Post by Rajesh Valluri AKA Raj on Jun 19, 2008 3:23:20 GMT
A little while ago, a young kid was telling about her friends at school that always correct her English. Apparently, whenever she says "we", they suggest that she should be using "you and I". For instance, she says "we should grab something to eat", and they say "You and I should grab something to eat". I thought "you and I" is a statement of the obvious, as "we" in this case conveys the same meaning. However, I'd like to know what the learned in this forum have to say about this matter. Thanks in advance.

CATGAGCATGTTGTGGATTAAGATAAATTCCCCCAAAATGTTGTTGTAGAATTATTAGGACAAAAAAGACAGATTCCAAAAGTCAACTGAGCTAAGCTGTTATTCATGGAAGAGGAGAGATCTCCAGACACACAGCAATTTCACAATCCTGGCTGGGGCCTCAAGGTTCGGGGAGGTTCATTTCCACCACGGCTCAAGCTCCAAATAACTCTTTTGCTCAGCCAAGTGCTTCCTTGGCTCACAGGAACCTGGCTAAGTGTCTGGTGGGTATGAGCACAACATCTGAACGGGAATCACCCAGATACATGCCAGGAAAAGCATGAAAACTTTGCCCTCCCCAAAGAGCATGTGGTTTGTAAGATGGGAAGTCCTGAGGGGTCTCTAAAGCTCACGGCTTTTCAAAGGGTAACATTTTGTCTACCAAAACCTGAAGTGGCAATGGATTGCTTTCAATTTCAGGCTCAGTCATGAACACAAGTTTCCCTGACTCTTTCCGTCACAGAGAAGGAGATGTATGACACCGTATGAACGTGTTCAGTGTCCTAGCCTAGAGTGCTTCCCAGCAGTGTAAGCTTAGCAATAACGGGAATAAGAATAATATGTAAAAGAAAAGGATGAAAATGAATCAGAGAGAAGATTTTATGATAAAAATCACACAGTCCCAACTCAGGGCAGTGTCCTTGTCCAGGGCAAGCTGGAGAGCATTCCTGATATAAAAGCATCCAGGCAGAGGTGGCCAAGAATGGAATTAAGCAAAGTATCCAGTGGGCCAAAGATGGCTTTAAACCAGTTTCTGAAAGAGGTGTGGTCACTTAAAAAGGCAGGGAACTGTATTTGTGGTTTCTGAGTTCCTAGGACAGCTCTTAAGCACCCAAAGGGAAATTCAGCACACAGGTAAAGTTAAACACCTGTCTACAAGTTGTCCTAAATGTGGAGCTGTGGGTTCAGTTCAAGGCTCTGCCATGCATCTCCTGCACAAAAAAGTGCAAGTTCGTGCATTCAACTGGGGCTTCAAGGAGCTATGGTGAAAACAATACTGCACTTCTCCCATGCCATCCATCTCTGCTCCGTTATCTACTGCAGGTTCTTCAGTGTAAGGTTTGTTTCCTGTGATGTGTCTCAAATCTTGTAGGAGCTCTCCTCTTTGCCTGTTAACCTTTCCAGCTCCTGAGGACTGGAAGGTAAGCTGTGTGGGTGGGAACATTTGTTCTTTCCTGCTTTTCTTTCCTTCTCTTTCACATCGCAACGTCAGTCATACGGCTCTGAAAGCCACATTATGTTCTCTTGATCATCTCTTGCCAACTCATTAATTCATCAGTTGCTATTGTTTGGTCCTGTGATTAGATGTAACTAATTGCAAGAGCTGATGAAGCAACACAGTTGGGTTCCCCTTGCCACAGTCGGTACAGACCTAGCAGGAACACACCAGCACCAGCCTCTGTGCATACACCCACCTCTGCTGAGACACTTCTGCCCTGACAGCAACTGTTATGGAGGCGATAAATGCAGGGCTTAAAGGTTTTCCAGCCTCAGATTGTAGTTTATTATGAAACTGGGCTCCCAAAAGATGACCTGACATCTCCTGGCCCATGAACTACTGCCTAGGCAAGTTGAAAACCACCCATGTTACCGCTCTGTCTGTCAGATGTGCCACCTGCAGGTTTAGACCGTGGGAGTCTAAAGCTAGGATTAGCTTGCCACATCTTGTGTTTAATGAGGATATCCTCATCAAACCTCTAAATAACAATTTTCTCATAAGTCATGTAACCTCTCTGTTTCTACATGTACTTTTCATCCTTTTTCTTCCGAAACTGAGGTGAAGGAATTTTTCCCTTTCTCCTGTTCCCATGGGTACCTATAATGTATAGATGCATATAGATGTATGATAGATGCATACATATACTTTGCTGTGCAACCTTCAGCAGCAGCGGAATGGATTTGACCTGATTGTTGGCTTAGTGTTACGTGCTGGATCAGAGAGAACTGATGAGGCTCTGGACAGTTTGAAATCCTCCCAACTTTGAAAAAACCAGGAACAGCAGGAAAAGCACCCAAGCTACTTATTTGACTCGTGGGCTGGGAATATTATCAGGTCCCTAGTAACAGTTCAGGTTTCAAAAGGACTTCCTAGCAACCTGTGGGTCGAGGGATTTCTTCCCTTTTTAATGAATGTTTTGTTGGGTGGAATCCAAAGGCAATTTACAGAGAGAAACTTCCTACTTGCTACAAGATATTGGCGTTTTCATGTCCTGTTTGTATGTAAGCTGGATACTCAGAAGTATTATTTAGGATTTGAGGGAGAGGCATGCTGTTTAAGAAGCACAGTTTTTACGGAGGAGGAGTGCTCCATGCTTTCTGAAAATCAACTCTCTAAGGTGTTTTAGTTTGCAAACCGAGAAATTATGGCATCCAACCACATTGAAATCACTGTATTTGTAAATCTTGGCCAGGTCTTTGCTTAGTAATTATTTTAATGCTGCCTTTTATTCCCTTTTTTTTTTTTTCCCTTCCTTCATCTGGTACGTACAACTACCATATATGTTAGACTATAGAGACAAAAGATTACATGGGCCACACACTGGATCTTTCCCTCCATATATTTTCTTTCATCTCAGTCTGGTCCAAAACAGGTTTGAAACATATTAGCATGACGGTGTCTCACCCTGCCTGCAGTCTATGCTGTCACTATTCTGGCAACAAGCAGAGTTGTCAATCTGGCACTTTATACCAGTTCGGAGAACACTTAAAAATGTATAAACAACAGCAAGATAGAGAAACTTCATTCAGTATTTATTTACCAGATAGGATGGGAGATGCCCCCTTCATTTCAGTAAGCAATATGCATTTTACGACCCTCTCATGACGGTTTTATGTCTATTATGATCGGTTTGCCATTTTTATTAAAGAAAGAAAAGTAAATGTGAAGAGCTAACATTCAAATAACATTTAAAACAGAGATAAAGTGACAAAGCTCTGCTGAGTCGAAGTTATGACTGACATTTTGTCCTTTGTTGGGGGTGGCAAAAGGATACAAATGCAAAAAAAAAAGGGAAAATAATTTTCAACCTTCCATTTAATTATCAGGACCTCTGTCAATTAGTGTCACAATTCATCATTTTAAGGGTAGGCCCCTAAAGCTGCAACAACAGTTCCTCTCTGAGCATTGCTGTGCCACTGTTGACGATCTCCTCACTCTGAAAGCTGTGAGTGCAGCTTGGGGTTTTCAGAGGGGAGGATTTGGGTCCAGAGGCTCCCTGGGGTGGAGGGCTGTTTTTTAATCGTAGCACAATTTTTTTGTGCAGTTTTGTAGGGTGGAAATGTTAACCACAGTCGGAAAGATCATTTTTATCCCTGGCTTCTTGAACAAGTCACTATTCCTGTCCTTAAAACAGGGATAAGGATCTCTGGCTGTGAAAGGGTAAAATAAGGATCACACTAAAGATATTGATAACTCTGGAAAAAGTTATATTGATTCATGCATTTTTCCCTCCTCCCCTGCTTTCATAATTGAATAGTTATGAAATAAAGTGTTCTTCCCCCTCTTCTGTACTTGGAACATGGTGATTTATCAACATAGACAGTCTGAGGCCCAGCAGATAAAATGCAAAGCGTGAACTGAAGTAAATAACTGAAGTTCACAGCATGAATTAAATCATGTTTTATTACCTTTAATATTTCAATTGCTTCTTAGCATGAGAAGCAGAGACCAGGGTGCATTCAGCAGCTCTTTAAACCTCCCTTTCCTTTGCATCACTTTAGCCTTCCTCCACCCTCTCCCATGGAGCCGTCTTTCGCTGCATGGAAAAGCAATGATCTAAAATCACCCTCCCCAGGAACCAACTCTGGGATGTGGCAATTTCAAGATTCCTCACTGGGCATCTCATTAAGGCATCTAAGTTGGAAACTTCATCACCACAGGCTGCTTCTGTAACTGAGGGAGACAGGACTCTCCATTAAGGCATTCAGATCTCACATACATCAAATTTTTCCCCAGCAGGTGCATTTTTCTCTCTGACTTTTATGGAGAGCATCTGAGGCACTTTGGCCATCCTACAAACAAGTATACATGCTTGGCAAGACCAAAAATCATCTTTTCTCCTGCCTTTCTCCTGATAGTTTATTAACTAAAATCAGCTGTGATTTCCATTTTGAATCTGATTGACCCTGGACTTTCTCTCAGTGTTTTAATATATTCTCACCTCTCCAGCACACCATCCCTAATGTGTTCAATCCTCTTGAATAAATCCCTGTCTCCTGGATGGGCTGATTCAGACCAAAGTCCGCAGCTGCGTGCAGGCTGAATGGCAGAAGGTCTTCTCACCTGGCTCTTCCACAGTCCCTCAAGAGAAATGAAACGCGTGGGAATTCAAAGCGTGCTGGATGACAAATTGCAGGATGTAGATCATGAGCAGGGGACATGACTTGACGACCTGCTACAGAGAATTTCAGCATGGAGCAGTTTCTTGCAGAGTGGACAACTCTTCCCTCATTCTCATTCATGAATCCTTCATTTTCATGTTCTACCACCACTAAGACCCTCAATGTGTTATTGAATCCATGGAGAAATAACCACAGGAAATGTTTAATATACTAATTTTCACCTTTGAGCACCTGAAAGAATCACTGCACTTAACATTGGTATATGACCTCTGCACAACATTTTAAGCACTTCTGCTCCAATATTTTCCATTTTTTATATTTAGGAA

For instance, she says "we should grab something to eat", and they say "You and I should grab something to eat".
If two people are standing together talking as you say, certainly to me we and you and I have the same meaning. If there are three people standing together, would the corrector have one of them say you, you, and I? And four? At what point does a we become acceptable to the corrector?
The corrector could be hypercorrecting or misapplying a "rule" that they learned.
An impression I can get from the you and I version is separateness: You and I should grab something to eat--you go to McDonald's and I'll go to Burger King. We gives more of a feeling of togetherness.